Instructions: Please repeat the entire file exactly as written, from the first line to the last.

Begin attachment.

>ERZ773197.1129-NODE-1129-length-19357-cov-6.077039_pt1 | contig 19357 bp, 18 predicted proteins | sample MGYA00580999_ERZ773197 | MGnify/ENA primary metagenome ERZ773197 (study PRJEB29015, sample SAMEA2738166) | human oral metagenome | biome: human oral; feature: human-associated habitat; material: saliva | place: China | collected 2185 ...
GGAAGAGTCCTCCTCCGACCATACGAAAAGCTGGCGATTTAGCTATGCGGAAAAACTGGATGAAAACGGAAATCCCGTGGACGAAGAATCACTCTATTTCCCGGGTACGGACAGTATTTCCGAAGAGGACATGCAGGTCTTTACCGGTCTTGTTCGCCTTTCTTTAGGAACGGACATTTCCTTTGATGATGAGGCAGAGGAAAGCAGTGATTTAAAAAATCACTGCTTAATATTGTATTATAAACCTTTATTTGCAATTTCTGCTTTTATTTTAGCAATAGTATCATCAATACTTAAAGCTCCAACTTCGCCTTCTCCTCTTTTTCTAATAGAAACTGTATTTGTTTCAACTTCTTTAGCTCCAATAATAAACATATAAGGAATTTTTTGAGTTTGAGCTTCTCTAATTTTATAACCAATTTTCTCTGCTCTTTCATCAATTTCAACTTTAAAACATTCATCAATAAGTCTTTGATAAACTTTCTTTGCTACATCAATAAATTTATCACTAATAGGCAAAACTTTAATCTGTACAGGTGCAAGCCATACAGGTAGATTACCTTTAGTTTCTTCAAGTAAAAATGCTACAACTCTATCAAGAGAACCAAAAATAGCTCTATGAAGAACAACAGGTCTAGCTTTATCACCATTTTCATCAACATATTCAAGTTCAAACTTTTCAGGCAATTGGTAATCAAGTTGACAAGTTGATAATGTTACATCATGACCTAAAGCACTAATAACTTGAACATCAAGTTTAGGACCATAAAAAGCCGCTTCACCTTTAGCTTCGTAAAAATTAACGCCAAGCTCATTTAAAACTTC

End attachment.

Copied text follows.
>ERZ773197.1129-NODE-1129-length-19357-cov-6.077039_pt1 | contig 19357 bp, 18 predicted proteins | sample MGYA00580999_ERZ773197 | MGnify/ENA primary metagenome ERZ773197 (study PRJEB29015, sample SAMEA2738166) | human oral metagenome | biome: human oral; feature: human-associated habitat; material: saliva | place: China | collected 2185 ...
GGAAGAGTCCTCCTCCGACCATACGAAAAGCTGGCGATTTAGCTATGCGGAAAAACTGGATGAAAACGGAAATCCCGTGGACGAAGAATCACTCTATTTCCCGGGTACGGACAGTATTTCCGAAGAGGACATGCAGGTCTTTACCGGTCTTGTTCGCCTTTCTTTAGGAACGGACATTTCCTTTGATGATGAGGCAGAGGAAAGCAGTGATTTAAAAAATCACTGCTTAATATTGTATTATAAACCTTTATTTGCAATTTCTGCTTTTATTTTAGCAATAGTATCATCAATACTTAAAGCTCCAACTTCGCCTTCTCCTCTTTTTCTAATAGAAACTGTATTTGTTTCAACTTCTTTAGCTCCAATAATAAACATATAAGGAATTTTTTGAGTTTGAGCTTCTCTAATTTTATAACCAATTTTCTCTGCTCTTTCATCAATTTCAACTTTAAAACATTCATCAATAAGTCTTTGATAAACTTTCTTTGCTACATCAATAAATTTATCACTAATAGGCAAAACTTTAATCTGTACAGGTGCAAGCCATACAGGTAGATTACCTTTAGTTTCTTCAAGTAAAAATGCTACAACTCTATCAAGAGAACCAAAAATAGCTCTATGAAGAACAACAGGTCTAGCTTTATCACCATTTTCATCAACATATTCAAGTTCAAACTTTTCAGGCAATTGGTAATCAAGTTGACAAGTTGATAATGTTACATCATGACCTAAAGCACTAATAACTTGAACATCAAGTTTAGGACCATAAAAAGCCGCTTCACCTTTAGCTTCGTAAAAATTAACGCCAAGCTCATTTAAAACTTC